Wednesday, August 1, 2012

Tree disposal

When I talk about tree disposal, I'm really talking about consigning back to the ecology. This is not always an option when you have a monster of a tree and a small backyard - where it is possible though, look at how you can get the most out of your tree, by letting the nutrients decay on your property.

Pigeon peas

We had to remove 3 pigeon pea trees recently. The uncharacteristic wet weather in 2010 - 2011 had caused one to fall over. We could've gotten another few years out of these trees for their shade, nitrogen capturing ability and free mulch they drop with their leafs, but it was only a matter of time before they needed to go. They were, after all, approaching 4 years of age, when they tend to start deteriorating around 5 years.

We decided to use their remains to feed a new bed. It seemed fair, considering the trees spent their productive years, feeding and protecting the same patch of ground right underneath their canopy. A worthy legacy would be to build a new garden bed for a new generation of plants, right there. So one afternoon I set to work, breaking down the trees.

Twigs

Rather than cut the whole tree down, I started by breaking off branches, and then snapping off the twigs. They were easily dropped where I was going to build the bed. No need for barrows or walking, they were snapped and dropped.

Branches


This is how easy is was to snap large branches with my bare hands. No need for pruners here, or a lot of muscle. I really enjoyed the slow movement of breaking the tree down without the need for tools. I did use garden gloves though. I wouldn't be able to do this with healthy trees and new shoots.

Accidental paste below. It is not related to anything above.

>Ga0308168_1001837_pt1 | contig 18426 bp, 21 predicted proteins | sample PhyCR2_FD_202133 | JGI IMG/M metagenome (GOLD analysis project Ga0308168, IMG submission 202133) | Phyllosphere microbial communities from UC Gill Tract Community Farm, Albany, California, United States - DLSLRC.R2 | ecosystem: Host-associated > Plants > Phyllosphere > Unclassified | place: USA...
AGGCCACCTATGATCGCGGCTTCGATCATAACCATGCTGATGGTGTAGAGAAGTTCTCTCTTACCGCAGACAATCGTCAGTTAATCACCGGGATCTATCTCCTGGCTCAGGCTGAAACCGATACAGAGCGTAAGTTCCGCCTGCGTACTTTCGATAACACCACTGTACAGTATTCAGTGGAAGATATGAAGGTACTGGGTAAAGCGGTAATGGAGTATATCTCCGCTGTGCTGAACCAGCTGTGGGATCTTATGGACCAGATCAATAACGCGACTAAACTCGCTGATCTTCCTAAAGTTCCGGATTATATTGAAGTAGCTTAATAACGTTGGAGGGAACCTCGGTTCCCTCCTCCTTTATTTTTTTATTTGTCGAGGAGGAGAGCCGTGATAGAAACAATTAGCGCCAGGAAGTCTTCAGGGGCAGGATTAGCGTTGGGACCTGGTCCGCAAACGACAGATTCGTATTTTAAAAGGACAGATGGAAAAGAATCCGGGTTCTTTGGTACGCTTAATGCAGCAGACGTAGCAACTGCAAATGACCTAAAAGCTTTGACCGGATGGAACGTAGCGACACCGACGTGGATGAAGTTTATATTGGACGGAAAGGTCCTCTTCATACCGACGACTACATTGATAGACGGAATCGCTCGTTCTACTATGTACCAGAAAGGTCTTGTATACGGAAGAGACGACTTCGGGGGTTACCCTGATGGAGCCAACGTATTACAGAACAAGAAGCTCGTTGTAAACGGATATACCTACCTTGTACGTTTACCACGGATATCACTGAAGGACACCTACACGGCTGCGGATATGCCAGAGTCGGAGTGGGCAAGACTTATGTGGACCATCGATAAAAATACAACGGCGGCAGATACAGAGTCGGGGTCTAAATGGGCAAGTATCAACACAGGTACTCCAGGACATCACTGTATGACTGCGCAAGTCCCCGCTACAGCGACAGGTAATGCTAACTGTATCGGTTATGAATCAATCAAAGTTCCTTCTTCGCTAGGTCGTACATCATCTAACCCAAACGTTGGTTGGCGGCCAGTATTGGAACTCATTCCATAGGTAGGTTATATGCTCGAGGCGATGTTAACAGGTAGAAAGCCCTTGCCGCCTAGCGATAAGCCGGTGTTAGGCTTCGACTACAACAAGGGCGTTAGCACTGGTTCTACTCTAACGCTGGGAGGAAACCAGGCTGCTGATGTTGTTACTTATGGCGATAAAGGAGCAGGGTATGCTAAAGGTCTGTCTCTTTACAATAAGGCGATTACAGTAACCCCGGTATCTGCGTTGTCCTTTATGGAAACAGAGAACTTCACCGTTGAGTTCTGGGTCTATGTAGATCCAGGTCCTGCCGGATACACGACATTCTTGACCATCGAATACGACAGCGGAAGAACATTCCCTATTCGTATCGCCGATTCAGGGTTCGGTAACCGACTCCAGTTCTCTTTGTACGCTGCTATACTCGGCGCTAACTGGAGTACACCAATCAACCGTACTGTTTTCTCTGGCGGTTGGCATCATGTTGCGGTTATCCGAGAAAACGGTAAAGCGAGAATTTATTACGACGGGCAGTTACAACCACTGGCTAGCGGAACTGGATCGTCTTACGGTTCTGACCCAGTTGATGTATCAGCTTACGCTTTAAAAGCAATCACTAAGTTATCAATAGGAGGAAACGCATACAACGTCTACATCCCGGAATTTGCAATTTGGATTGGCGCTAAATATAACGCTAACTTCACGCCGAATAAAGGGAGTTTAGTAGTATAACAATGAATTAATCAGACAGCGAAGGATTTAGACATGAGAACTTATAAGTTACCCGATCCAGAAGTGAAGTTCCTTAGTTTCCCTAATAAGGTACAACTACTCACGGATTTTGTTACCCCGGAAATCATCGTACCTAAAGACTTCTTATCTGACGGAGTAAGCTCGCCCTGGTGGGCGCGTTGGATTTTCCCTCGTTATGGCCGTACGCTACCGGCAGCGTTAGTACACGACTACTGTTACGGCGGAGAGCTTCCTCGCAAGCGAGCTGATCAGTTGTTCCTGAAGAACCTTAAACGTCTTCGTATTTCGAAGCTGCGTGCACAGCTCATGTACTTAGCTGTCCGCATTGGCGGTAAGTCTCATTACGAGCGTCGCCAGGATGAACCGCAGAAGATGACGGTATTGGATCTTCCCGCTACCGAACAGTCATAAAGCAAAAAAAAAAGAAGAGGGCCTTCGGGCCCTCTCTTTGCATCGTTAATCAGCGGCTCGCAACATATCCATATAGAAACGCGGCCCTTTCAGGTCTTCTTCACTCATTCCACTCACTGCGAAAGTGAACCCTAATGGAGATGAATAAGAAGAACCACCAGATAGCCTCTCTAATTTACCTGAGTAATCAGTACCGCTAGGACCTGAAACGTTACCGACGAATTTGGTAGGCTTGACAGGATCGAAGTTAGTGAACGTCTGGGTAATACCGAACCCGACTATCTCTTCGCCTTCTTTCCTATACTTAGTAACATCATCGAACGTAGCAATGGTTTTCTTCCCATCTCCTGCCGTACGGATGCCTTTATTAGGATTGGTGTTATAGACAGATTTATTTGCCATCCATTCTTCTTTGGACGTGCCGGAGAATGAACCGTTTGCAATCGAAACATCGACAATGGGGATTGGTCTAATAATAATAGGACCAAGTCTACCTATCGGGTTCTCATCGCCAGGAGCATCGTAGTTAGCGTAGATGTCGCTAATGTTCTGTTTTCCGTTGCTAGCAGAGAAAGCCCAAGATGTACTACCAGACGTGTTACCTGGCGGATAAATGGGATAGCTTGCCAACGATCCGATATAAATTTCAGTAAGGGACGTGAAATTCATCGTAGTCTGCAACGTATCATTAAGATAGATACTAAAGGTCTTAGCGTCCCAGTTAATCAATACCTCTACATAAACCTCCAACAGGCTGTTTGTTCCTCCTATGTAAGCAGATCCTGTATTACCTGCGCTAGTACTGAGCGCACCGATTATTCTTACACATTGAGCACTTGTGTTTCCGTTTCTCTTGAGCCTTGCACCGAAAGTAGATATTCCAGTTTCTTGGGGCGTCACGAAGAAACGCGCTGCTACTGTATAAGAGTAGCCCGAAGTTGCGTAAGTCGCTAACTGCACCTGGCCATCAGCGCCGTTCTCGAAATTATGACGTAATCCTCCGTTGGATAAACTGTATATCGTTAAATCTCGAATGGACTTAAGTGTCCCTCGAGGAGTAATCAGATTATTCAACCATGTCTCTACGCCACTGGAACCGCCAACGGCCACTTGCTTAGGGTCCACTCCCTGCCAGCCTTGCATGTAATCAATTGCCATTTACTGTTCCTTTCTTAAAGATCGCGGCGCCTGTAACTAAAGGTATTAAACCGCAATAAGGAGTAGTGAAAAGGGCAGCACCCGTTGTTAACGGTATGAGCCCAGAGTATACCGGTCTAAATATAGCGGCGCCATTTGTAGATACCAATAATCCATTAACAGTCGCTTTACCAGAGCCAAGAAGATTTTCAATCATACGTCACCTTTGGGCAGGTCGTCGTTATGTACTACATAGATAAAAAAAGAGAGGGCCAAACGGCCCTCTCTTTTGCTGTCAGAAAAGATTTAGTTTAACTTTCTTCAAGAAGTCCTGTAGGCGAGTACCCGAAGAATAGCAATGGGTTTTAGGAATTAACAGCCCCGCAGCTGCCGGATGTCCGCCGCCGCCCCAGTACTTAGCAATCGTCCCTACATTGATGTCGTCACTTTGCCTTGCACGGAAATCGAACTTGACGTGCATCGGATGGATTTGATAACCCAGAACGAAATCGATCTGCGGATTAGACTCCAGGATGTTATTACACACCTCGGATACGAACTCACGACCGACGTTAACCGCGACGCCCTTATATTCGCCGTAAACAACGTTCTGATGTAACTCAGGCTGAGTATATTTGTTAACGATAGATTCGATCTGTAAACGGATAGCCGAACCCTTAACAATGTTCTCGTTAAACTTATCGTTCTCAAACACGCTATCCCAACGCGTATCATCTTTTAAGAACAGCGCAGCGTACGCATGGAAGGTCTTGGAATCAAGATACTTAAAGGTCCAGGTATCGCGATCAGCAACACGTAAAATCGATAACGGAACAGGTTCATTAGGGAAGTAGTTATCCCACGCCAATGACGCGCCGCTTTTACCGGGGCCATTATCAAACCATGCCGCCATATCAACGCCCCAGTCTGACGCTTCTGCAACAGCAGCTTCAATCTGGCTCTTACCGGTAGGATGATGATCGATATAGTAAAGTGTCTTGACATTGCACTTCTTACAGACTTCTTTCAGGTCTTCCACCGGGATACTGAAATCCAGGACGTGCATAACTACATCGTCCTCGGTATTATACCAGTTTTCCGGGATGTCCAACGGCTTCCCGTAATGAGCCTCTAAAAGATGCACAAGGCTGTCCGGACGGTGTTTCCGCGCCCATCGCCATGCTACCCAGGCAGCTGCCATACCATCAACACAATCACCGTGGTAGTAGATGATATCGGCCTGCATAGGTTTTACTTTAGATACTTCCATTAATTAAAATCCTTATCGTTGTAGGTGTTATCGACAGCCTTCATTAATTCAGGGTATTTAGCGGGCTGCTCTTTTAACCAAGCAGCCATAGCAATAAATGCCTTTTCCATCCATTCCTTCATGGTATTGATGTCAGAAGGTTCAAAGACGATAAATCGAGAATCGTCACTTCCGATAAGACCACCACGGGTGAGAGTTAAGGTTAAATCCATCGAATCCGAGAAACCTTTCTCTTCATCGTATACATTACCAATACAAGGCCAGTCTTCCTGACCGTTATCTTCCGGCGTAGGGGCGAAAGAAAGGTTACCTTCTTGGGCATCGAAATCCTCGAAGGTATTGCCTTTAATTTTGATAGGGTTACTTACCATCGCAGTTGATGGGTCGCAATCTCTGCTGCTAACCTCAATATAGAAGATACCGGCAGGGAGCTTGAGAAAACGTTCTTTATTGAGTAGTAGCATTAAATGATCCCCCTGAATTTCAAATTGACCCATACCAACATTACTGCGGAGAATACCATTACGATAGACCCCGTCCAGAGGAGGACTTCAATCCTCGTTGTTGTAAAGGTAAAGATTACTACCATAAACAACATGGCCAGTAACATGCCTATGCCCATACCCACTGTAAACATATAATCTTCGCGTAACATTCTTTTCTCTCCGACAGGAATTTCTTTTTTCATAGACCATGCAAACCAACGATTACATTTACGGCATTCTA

Strategy

The trees even helped me break the larger branches into more manageable pieces. I used the body of another tree to brace the branch I wanted to snap. Because I wasn't rushing, I had the time to contemplate the easiest way to break the components up. This is why I prefer not to rush at a job with a machine, although machines have a useful place too. I did use an axe for the much larger pieces.

Trunks

The thicker branches (in this case the trunks) were piled on top of the smaller twigs. All that was left to deal with, were the stubs and extensive root system underground.

Trunk stub

Rather than disturb the ground by pulling the roots, they were left to hold the ground together. As they slowly rot under the soil, a host of living organisms will turn them into humus (I love a good work crew) and fill in the cavities left behind. The next job was adding more to the bed...

Building up the bed

I had some limes on the tree that weren't going to be used, along with some lemons growing fungus on them. So I went around the yard, looking for fallen fruit and placed it on the bed - along with some grass nearby. Then it was time to bring in some machinery.

Mulching the bed

Dave chanced upon a garden chipper/mulcher at a garage sale in the area. It was made in Germany and was priced within our budget. Although we've always wanted a chipper, we couldn't afford brand new. I'm glad we waited. And it works a treat too! Leaves and branches went into the chipper and medium sized mulch came out.

It was just a simple matter of moving the chipper when an area was sufficiently covered. Ensuring a pleasant afternoon in the garden, didn't become a trip to the hospital either, I used the recommended safety-gear of ear, eye, foot and hand protection.

 Finished bed
~ trees consigned back to the ecology ~

This job of tree removal took 2 afternoons of work. It was very enjoyable work at that, listening to the birds, taking coffee breaks and having chats with family. Now it's time to wait though. This bed will rest until Spring (another few months) and then we'll plant it up again - adding a shovel of compost in the planting holes.